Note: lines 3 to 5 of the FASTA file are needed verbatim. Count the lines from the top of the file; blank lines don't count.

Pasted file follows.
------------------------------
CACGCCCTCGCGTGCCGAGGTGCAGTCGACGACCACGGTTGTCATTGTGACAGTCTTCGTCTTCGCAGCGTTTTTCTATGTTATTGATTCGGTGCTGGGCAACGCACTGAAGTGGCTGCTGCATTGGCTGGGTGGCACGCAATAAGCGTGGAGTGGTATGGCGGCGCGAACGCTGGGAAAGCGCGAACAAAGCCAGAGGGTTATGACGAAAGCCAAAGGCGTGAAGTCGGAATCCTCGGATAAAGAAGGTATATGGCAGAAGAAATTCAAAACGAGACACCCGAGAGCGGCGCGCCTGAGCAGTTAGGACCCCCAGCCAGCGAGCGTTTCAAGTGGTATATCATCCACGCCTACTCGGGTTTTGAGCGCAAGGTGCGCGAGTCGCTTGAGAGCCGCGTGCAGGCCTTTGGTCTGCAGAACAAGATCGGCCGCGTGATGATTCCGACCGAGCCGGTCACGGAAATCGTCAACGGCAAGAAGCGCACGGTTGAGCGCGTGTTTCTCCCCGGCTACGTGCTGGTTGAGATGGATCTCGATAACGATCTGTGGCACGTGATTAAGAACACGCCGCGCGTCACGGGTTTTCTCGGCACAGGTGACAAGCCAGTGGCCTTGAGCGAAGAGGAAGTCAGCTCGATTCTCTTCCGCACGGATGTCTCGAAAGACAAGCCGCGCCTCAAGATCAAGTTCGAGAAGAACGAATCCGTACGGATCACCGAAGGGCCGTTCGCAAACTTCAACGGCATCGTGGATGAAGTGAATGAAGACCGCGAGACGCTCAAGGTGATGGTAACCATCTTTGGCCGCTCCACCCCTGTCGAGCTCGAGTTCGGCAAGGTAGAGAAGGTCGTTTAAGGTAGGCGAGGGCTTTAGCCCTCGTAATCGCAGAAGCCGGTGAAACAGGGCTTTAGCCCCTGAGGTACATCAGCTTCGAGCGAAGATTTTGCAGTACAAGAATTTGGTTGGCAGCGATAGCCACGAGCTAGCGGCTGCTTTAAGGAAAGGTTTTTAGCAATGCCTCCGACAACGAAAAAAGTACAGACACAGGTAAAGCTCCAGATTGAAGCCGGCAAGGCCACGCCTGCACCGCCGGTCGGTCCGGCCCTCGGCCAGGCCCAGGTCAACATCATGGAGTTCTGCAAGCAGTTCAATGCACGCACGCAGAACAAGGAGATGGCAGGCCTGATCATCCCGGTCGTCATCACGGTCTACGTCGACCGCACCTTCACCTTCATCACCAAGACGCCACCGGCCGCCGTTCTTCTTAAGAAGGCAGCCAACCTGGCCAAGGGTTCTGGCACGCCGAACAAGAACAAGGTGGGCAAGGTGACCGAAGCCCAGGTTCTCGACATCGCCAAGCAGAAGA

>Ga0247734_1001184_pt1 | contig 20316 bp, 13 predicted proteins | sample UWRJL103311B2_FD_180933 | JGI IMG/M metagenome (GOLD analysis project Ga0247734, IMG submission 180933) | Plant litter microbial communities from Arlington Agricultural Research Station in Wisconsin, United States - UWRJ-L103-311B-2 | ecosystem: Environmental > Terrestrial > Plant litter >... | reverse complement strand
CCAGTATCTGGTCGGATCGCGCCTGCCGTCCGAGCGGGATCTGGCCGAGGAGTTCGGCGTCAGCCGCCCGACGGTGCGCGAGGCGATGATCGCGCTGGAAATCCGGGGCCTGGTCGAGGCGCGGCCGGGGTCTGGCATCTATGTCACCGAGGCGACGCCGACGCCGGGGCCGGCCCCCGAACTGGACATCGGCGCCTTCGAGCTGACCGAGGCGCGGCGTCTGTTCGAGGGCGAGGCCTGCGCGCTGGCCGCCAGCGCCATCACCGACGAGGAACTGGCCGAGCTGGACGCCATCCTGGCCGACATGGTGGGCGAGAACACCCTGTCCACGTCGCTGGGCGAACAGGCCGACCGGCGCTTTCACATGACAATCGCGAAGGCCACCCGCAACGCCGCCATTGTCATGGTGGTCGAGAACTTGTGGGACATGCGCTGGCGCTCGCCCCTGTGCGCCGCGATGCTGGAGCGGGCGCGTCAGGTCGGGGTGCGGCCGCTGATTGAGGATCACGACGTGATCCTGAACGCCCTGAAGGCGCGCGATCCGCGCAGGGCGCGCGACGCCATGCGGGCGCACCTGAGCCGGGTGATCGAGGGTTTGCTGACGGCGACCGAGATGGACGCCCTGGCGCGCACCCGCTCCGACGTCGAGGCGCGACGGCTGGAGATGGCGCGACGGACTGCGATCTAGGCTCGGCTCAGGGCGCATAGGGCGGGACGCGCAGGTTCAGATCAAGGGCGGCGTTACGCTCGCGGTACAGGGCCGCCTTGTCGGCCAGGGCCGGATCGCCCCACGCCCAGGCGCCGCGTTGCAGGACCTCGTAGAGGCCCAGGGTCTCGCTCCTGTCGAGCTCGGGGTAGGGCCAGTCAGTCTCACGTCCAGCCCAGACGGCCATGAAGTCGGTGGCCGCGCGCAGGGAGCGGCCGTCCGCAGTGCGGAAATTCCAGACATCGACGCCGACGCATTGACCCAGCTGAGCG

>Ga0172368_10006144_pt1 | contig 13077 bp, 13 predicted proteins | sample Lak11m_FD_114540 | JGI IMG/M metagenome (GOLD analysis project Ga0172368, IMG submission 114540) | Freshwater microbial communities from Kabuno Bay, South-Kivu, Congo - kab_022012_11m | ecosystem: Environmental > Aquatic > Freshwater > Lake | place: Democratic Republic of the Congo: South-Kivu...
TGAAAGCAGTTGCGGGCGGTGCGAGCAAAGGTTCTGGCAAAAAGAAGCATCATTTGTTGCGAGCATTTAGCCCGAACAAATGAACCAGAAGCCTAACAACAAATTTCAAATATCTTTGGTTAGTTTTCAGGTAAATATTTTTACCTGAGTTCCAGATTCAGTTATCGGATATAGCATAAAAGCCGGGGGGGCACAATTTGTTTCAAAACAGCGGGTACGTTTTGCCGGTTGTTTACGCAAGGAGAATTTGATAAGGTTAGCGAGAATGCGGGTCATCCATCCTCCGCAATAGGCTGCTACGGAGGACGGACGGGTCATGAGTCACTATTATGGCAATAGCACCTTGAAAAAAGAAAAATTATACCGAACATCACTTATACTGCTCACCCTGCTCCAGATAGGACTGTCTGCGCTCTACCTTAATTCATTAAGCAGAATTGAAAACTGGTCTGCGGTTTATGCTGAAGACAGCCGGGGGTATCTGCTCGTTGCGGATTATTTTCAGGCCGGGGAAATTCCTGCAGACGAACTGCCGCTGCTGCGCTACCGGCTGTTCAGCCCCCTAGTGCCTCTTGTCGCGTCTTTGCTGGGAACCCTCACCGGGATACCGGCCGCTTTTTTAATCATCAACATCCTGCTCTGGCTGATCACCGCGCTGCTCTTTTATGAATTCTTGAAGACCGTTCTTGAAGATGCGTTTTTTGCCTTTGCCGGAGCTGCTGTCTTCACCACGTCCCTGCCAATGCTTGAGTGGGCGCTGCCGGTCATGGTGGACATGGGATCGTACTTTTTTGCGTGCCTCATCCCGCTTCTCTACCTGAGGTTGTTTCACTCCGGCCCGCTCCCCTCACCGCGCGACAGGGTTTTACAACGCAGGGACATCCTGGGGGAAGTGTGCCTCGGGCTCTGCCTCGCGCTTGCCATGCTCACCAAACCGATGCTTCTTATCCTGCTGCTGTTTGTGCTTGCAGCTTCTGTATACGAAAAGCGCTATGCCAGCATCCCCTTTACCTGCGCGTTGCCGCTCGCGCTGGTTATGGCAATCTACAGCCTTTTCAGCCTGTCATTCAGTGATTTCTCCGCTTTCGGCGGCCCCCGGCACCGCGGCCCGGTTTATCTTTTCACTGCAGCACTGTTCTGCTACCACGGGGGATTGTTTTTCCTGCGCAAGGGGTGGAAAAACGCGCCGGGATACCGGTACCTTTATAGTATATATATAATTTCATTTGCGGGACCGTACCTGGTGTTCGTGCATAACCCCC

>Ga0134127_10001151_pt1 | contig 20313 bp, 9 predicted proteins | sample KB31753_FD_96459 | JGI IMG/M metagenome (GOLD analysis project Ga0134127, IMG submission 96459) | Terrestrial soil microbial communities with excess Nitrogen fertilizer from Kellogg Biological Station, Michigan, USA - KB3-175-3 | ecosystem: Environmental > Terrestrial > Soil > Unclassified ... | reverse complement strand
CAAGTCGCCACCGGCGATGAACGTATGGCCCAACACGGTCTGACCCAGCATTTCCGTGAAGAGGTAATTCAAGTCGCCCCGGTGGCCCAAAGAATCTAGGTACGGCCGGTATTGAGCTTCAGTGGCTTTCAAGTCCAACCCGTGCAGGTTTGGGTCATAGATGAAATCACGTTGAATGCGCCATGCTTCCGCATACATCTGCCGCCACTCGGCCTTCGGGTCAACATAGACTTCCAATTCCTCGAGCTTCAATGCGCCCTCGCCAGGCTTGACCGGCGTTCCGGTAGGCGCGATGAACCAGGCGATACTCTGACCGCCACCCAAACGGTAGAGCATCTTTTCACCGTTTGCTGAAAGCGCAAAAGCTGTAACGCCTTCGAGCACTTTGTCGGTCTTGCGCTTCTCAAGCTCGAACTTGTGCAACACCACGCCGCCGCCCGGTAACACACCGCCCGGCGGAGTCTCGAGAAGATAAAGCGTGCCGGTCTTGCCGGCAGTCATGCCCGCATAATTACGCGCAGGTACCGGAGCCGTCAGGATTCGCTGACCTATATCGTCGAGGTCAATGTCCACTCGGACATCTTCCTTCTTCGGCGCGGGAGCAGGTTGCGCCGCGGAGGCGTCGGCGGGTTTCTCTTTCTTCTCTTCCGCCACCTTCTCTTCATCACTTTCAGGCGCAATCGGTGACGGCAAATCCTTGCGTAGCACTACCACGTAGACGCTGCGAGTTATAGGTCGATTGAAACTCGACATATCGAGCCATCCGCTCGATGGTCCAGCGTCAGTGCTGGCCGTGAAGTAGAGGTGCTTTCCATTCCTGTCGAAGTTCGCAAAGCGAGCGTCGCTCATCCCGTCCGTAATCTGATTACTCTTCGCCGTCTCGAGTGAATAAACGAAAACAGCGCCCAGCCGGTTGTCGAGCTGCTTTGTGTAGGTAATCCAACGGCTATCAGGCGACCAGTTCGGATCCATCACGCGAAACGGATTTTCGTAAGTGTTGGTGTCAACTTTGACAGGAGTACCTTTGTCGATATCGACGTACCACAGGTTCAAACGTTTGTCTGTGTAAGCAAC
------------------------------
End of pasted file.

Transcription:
CCAGTATCTGGTCGGATCGCGCCTGCCGTCCGAGCGGGATCTGGCCGAGGAGTTCGGCGTCAGCCGCCCGACGGTGCGCGAGGCGATGATCGCGCTGGAAATCCGGGGCCTGGTCGAGGCGCGGCCGGGGTCTGGCATCTATGTCACCGAGGCGACGCCGACGCCGGGGCCGGCCCCCGAACTGGACATCGGCGCCTTCGAGCTGACCGAGGCGCGGCGTCTGTTCGAGGGCGAGGCCTGCGCGCTGGCCGCCAGCGCCATCACCGACGAGGAACTGGCCGAGCTGGACGCCATCCTGGCCGACATGGTGGGCGAGAACACCCTGTCCACGTCGCTGGGCGAACAGGCCGACCGGCGCTTTCACATGACAATCGCGAAGGCCACCCGCAACGCCGCCATTGTCATGGTGGTCGAGAACTTGTGGGACATGCGCTGGCGCTCGCCCCTGTGCGCCGCGATGCTGGAGCGGGCGCGTCAGGTCGGGGTGCGGCCGCTGATTGAGGATCACGACGTGATCCTGAACGCCCTGAAGGCGCGCGATCCGCGCAGGGCGCGCGACGCCATGCGGGCGCACCTGAGCCGGGTGATCGAGGGTTTGCTGACGGCGACCGAGATGGACGCCCTGGCGCGCACCCGCTCCGACGTCGAGGCGCGACGGCTGGAGATGGCGCGACGGACTGCGATCTAGGCTCGGCTCAGGGCGCATAGGGCGGGACGCGCAGGTTCAGATCAAGGGCGGCGTTACGCTCGCGGTACAGGGCCGCCTTGTCGGCCAGGGCCGGATCGCCCCACGCCCAGGCGCCGCGTTGCAGGACCTCGTAGAGGCCCAGGGTCTCGCTCCTGTCGAGCTCGGGGTAGGGCCAGTCAGTCTCACGTCCAGCCCAGACGGCCATGAAGTCGGTGGCCGCGCGCAGGGAGCGGCCGTCCGCAGTGCGGAAATTCCAGACATCGACGCCGACGCATTGACCCAGCTGAGCG

>Ga0172368_10006144_pt1 | contig 13077 bp, 13 predicted proteins | sample Lak11m_FD_114540 | JGI IMG/M metagenome (GOLD analysis project Ga0172368, IMG submission 114540) | Freshwater microbial communities from Kabuno Bay, South-Kivu, Congo - kab_022012_11m | ecosystem: Environmental > Aquatic > Freshwater > Lake | place: Democratic Republic of the Congo: South-Kivu...
TGAAAGCAGTTGCGGGCGGTGCGAGCAAAGGTTCTGGCAAAAAGAAGCATCATTTGTTGCGAGCATTTAGCCCGAACAAATGAACCAGAAGCCTAACAACAAATTTCAAATATCTTTGGTTAGTTTTCAGGTAAATATTTTTACCTGAGTTCCAGATTCAGTTATCGGATATAGCATAAAAGCCGGGGGGGCACAATTTGTTTCAAAACAGCGGGTACGTTTTGCCGGTTGTTTACGCAAGGAGAATTTGATAAGGTTAGCGAGAATGCGGGTCATCCATCCTCCGCAATAGGCTGCTACGGAGGACGGACGGGTCATGAGTCACTATTATGGCAATAGCACCTTGAAAAAAGAAAAATTATACCGAACATCACTTATACTGCTCACCCTGCTCCAGATAGGACTGTCTGCGCTCTACCTTAATTCATTAAGCAGAATTGAAAACTGGTCTGCGGTTTATGCTGAAGACAGCCGGGGGTATCTGCTCGTTGCGGATTATTTTCAGGCCGGGGAAATTCCTGCAGACGAACTGCCGCTGCTGCGCTACCGGCTGTTCAGCCCCCTAGTGCCTCTTGTCGCGTCTTTGCTGGGAACCCTCACCGGGATACCGGCCGCTTTTTTAATCATCAACATCCTGCTCTGGCTGATCACCGCGCTGCTCTTTTATGAATTCTTGAAGACCGTTCTTGAAGATGCGTTTTTTGCCTTTGCCGGAGCTGCTGTCTTCACCACGTCCCTGCCAATGCTTGAGTGGGCGCTGCCGGTCATGGTGGACATGGGATCGTACTTTTTTGCGTGCCTCATCCCGCTTCTCTACCTGAGGTTGTTTCACTCCGGCCCGCTCCCCTCACCGCGCGACAGGGTTTTACAACGCAGGGACATCCTGGGGGAAGTGTGCCTCGGGCTCTGCCTCGCGCTTGCCATGCTCACCAAACCGATGCTTCTTATCCTGCTGCTGTTTGTGCTTGCAGCTTCTGTATACGAAAAGCGCTATGCCAGCATCCCCTTTACCTGCGCGTTGCCGCTCGCGCTGGTTATGGCAATCTACAGCCTTTTCAGCCTGTCATTCAGTGATTTCTCCGCTTTCGGCGGCCCCCGGCACCGCGGCCCGGTTTATCTTTTCACTGCAGCACTGTTCTGCTACCACGGGGGATTGTTTTTCCTGCGCAAGGGGTGGAAAAACGCGCCGGGATACCGGTACCTTTATAGTATATATATAATTTCATTTGCGGGACCGTACCTGGTGTTCGTGCATAACCCCC